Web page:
Monday, May 21, 2012

Indirect Answers

I mentioned earlier this month that if a certain theme keeps intruding itself into my life, it feels like I didn't pay enough attention to it the first time around. And I'd better get with the program. Right away. That happened again this past weekend. I have a degree in art, but for some unknown reason, the David O. McKay School of Education seems to have adopted me--I receive their quarterly magazine. The spring edition recently arrived and I was intrigued with a manufactured conversation by Russell T. Osguthorpe found in Agency and the Pursuit of Learning (which, by the way, reminded me quite a bit of Elder Bednar's book, Increase in Learning, --yet another topic hitting me on the head recently!)

Where you see quotation marks, Osguthorpe has incorporated direct excerpts from The Abundance of the Heart by Arthur Henry King. The last sentence is the crowning jewel of the exchange:

Arthur: “One of the mistakes we make over and over again in life is to go directly for the things we think are important.”
Russ: Are you saying that we should not pursue knowledge we think is important?
Arthur: I said not to go directly for things we think are important.
Russ: You mean like setting our hearts on riches?
Arthur: Yes, but more. “If we aim at self-fulfillment, we shall never be fulfilled.”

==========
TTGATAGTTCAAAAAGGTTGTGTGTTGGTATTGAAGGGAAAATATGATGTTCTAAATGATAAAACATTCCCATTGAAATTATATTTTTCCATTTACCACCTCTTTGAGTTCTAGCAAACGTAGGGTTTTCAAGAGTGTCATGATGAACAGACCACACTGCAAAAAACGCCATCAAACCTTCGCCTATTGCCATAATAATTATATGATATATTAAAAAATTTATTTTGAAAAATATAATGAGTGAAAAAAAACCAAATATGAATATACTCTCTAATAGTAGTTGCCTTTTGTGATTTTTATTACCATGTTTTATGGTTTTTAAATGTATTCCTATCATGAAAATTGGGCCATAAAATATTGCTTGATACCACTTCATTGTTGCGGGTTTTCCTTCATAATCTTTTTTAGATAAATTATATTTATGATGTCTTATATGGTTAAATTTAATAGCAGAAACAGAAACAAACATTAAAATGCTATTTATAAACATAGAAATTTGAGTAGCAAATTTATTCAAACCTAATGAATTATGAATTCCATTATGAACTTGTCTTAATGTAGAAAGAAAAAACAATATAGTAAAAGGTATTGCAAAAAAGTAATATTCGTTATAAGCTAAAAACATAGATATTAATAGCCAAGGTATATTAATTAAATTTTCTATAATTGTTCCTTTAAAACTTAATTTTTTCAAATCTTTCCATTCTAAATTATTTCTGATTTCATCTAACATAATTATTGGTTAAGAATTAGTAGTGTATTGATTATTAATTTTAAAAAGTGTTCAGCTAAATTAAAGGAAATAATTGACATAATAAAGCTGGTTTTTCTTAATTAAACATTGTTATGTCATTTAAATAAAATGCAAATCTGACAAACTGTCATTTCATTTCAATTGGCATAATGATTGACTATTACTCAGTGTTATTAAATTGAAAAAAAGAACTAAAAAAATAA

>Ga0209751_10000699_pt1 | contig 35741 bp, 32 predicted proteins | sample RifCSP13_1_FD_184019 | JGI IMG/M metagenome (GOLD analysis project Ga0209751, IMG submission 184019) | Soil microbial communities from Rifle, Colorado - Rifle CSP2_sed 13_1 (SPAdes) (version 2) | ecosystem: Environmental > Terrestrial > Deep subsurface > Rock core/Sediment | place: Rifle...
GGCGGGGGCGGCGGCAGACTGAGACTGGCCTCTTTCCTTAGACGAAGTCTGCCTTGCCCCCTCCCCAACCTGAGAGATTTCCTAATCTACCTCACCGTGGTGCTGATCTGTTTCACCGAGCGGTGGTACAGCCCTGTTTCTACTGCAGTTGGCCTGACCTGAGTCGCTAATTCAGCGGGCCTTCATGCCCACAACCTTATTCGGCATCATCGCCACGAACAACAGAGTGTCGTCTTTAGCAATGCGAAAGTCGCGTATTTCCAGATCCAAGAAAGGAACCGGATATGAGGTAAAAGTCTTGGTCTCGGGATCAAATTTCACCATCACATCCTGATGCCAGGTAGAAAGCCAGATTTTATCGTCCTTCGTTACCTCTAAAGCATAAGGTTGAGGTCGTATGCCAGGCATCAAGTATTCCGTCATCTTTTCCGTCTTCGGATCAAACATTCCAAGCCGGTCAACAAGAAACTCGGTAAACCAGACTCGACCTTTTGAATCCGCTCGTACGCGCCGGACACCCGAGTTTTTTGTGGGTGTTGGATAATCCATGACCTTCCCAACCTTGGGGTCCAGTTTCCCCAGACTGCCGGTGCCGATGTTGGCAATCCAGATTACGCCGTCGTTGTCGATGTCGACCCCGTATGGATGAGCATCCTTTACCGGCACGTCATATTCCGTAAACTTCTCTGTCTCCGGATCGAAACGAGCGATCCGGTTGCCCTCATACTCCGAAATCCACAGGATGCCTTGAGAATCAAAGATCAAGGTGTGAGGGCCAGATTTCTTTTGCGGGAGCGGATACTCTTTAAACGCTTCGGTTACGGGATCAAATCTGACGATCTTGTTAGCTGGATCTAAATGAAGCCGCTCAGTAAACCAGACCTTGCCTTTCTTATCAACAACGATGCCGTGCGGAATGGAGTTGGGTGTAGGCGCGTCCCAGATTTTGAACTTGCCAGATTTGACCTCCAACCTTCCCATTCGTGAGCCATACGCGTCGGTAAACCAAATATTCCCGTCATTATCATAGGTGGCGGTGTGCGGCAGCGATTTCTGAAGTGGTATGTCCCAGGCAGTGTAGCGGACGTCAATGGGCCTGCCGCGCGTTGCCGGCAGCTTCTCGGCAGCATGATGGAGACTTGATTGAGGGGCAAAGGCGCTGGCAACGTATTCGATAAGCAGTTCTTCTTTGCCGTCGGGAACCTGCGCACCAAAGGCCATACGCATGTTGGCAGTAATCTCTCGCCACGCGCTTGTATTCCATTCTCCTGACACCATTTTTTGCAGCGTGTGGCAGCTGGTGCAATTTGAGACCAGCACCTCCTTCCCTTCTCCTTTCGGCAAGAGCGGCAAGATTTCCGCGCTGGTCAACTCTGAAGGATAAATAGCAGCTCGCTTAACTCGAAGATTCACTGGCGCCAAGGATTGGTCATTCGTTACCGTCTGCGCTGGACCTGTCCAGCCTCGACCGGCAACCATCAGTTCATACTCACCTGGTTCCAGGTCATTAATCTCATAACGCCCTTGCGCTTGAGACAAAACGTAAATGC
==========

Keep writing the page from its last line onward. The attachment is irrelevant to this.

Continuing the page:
Russ: Are you saying happiness is a by-product of something else?
Arthur: Yes, but I don’t like the word by-product. People talk about getting an education, but “if we aim at education, we shall never become educated.”
Russ: Education seems like a fairly important goal to aim for, but you’re saying that we should not go for it directly.
Arthur: Yes. Even “if we aim at salvation, we shall never be saved. These things are indirect, supreme results of doing something else; and the something else is service, it is righteousness, it is trying to do the right thing, the thing that needs to be done at each moment.”

This was strongly on my mind when yesterday, my wonderful VT said something to the effect that feeling the love of Christ helps our testimonies to grow stronger. If we want stronger testimonies, serving others, which develops charity, the pure love of Christ, can do it. (Again, an indirect approach through service...)

Then, today, I came across this quote shared in the March 1995 Ensign article, "Learning to Cherish Visiting Teaching."

"I no longer tried to be the “perfect” visiting teacher—I was too busy being Ann’s friend."

 If you read the whole article, you'll find the same message. It appears that whatever it is that you want to improve in, including visiting teaching, concentrate on serving, on doing the right thing at the moment. The results might not be obvious at first, but almost like the photo at the top that eventually comes into focus as a rose window, miracles can happen.

Thanks for visiting today!


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